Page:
July 19, 2004
JEFF ARNAL/GORDON BEEFERMAN/SETH MISTERKA
DIETRICH EICHMANN/JEFF ARNAL
The Temperature Dropped Again
Leo CD LR 390
Georgia-born, Brooklyn, N.Y.-based drummer Jeff Arnal has organized international connections since the late 1990s. These two discs provide an opportunity to compare his work with two fellow Americans and a German composer.
Both have much to recommend them, but, although both were recorded at about the same time, overall the duo session has more going for it than the trio CD. THE TEMPERATURE DROPPED AGAIN matches Arnals percussion with the piano of Berlin-based composer Dietrich Eichmann. Although billed a meeting between a classical composer and a jazz/improv drummer, Eichmann early on studied with Alexander von Schlippenbach and besides writing straight compositions has interacted with improvisers like reedists Wolfgang Fuchs and Lars Scherzberg. Here both percussionist and pianists communicate in the same language.
So do Arnal and alto and baritone saxophonist Seth Misterka and pianist Gordon Beeferman. Unfortunately the electric instrument which Beeferman, who is also an orchestral composer, uses on RARA AVIS lacks the subtlety and suppleness of Eichmanns acoustic piano. Furthermore, the saxist, best known for his membership in Anthony Braxtons Ghost Trance Ensemble, has a tendency to overuse his extended techniques, overloading his side of the triangular equation.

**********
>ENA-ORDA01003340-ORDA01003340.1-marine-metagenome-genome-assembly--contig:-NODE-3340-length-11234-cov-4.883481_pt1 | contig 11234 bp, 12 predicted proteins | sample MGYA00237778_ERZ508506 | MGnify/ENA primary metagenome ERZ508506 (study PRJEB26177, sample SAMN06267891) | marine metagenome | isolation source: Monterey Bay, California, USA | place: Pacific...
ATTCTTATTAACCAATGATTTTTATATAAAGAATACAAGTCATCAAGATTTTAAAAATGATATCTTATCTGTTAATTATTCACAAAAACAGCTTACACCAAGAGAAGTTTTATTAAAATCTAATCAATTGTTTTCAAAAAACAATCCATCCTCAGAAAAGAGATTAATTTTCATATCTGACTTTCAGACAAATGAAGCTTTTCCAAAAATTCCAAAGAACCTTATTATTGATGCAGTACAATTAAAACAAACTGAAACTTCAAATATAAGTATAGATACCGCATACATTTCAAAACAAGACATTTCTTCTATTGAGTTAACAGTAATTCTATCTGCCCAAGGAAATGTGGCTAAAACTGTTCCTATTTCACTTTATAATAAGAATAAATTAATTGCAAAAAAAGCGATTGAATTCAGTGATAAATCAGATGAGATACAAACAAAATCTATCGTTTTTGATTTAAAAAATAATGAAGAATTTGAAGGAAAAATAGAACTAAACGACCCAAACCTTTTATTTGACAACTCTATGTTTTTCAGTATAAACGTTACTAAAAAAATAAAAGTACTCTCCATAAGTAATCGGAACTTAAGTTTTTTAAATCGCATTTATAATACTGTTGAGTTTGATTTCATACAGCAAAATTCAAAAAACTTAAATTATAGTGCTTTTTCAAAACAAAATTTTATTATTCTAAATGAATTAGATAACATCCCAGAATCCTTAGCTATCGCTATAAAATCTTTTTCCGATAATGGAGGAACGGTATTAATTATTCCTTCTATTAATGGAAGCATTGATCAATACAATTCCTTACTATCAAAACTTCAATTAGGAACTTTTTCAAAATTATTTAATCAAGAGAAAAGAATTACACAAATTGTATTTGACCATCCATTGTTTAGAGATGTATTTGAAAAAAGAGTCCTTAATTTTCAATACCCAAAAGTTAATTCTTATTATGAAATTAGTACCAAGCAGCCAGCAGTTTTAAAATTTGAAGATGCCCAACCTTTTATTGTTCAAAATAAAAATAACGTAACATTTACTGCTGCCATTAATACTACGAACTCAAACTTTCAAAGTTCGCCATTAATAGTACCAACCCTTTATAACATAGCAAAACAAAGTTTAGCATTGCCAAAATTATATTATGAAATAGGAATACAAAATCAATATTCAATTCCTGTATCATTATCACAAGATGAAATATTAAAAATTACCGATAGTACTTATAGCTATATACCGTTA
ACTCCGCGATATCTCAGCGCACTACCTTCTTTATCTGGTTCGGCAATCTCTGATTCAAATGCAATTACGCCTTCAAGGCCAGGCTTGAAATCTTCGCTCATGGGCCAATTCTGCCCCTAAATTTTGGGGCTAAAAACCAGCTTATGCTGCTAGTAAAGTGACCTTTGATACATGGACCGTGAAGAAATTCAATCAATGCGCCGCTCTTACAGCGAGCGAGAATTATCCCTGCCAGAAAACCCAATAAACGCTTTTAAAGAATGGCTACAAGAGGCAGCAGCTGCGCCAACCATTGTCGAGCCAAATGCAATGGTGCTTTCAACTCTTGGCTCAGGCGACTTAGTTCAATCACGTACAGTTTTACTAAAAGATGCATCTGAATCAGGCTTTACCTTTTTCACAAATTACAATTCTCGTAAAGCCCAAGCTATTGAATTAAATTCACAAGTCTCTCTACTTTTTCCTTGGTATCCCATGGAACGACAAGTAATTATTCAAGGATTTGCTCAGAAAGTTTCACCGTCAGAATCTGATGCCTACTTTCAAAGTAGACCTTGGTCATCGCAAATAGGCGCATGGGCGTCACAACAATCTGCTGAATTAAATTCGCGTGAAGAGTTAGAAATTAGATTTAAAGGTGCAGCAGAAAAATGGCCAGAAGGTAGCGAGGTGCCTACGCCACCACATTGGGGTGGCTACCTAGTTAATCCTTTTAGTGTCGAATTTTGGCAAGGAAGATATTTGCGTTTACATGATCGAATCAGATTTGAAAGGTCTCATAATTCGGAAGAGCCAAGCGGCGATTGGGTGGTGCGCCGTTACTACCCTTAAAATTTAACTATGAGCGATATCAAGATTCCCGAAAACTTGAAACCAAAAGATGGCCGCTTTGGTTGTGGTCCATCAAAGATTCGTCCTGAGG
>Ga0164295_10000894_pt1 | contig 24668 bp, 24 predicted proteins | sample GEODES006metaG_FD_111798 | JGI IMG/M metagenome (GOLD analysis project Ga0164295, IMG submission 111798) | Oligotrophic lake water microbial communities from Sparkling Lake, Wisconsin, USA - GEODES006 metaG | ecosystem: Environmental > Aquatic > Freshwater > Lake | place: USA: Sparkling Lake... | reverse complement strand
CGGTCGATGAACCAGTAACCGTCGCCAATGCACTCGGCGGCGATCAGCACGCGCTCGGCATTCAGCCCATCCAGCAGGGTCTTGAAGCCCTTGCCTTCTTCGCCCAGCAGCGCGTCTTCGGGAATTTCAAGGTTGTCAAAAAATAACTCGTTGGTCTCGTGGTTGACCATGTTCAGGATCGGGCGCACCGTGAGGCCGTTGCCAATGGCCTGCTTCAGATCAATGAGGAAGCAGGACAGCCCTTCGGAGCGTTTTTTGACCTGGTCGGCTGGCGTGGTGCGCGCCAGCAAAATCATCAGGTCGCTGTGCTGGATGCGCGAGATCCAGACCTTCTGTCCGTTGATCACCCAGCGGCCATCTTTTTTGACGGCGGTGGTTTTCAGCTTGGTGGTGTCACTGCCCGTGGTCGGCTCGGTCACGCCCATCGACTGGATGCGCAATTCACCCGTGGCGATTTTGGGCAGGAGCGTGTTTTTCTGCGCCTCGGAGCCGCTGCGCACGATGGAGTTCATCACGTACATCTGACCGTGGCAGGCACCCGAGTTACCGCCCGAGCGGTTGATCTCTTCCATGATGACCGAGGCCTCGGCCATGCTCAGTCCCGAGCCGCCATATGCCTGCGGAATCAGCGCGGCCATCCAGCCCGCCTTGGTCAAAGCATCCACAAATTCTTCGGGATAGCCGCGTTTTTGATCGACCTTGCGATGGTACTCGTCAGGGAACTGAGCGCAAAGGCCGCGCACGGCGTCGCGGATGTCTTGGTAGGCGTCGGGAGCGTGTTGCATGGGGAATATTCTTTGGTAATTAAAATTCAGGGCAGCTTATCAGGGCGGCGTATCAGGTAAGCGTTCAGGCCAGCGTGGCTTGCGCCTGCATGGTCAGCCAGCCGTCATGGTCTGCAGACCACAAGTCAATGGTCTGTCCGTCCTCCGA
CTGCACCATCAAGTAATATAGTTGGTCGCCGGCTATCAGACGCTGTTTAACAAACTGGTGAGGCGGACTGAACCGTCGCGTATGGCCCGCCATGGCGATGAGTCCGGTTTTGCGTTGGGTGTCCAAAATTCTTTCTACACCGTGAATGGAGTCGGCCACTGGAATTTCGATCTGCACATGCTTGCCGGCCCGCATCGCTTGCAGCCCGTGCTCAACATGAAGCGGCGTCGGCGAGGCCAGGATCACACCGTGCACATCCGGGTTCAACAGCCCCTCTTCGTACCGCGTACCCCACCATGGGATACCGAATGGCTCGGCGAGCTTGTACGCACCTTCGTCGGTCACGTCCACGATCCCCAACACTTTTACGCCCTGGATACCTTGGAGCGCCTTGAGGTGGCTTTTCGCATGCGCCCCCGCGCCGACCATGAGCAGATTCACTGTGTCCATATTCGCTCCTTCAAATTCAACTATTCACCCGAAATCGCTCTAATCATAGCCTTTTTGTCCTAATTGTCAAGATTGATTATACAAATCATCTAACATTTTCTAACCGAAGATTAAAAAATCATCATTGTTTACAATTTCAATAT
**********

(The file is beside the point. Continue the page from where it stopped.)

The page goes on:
Paraphernalia, for instance, is mostly his show with a straightforward alto line that gradually flutter tongue into sharp, kazoo-like shattered reed tones that undulate around the theme. Meanwhile Beefermans piano clipping turns to the sort of whiny and smeary glissandos that only a plugged in piano would produce. Arnal sticks to behind the beat bounces, paradiddles and side taps.